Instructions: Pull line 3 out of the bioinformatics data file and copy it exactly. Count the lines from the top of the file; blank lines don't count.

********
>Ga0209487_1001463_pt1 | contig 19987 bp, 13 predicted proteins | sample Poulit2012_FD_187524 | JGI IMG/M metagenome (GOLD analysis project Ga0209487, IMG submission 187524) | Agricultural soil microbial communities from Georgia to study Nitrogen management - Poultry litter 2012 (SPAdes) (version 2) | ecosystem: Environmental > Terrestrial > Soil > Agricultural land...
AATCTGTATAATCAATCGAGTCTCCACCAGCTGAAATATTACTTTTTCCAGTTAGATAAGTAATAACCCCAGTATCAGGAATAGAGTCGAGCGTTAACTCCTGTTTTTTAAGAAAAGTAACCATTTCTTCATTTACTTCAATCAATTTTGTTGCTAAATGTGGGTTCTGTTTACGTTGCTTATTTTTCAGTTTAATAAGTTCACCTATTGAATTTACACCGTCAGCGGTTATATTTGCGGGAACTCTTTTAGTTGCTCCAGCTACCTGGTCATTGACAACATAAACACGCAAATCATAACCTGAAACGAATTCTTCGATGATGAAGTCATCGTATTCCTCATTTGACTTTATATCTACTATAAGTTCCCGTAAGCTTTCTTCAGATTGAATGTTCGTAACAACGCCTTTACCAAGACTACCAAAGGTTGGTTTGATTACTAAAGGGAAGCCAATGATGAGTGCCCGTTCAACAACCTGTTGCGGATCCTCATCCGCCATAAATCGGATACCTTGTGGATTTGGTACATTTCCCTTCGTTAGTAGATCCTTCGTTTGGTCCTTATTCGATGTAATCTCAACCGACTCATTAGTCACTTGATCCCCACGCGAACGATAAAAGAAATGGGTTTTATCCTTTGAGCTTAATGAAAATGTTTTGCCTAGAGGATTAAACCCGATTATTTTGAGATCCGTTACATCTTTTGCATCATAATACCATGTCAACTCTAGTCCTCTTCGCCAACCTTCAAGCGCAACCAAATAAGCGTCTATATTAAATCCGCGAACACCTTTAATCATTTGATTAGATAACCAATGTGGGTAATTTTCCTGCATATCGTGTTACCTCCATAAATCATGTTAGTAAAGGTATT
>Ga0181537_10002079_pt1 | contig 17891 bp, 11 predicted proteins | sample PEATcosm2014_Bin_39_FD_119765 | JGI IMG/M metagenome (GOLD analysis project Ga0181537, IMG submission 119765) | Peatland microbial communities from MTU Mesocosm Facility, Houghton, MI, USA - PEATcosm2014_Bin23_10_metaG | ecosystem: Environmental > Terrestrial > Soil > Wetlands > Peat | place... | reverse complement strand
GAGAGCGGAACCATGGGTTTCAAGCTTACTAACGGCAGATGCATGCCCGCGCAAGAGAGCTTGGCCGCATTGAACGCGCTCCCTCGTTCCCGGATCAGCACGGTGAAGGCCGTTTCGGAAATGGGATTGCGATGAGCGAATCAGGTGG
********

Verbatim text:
>Ga0181537_10002079_pt1 | contig 17891 bp, 11 predicted proteins | sample PEATcosm2014_Bin_39_FD_119765 | JGI IMG/M metagenome (GOLD analysis project Ga0181537, IMG submission 119765) | Peatland microbial communities from MTU Mesocosm Facility, Houghton, MI, USA - PEATcosm2014_Bin23_10_metaG | ecosystem: Environmental > Terrestrial > Soil > Wetlands > Peat | place... | reverse complement strand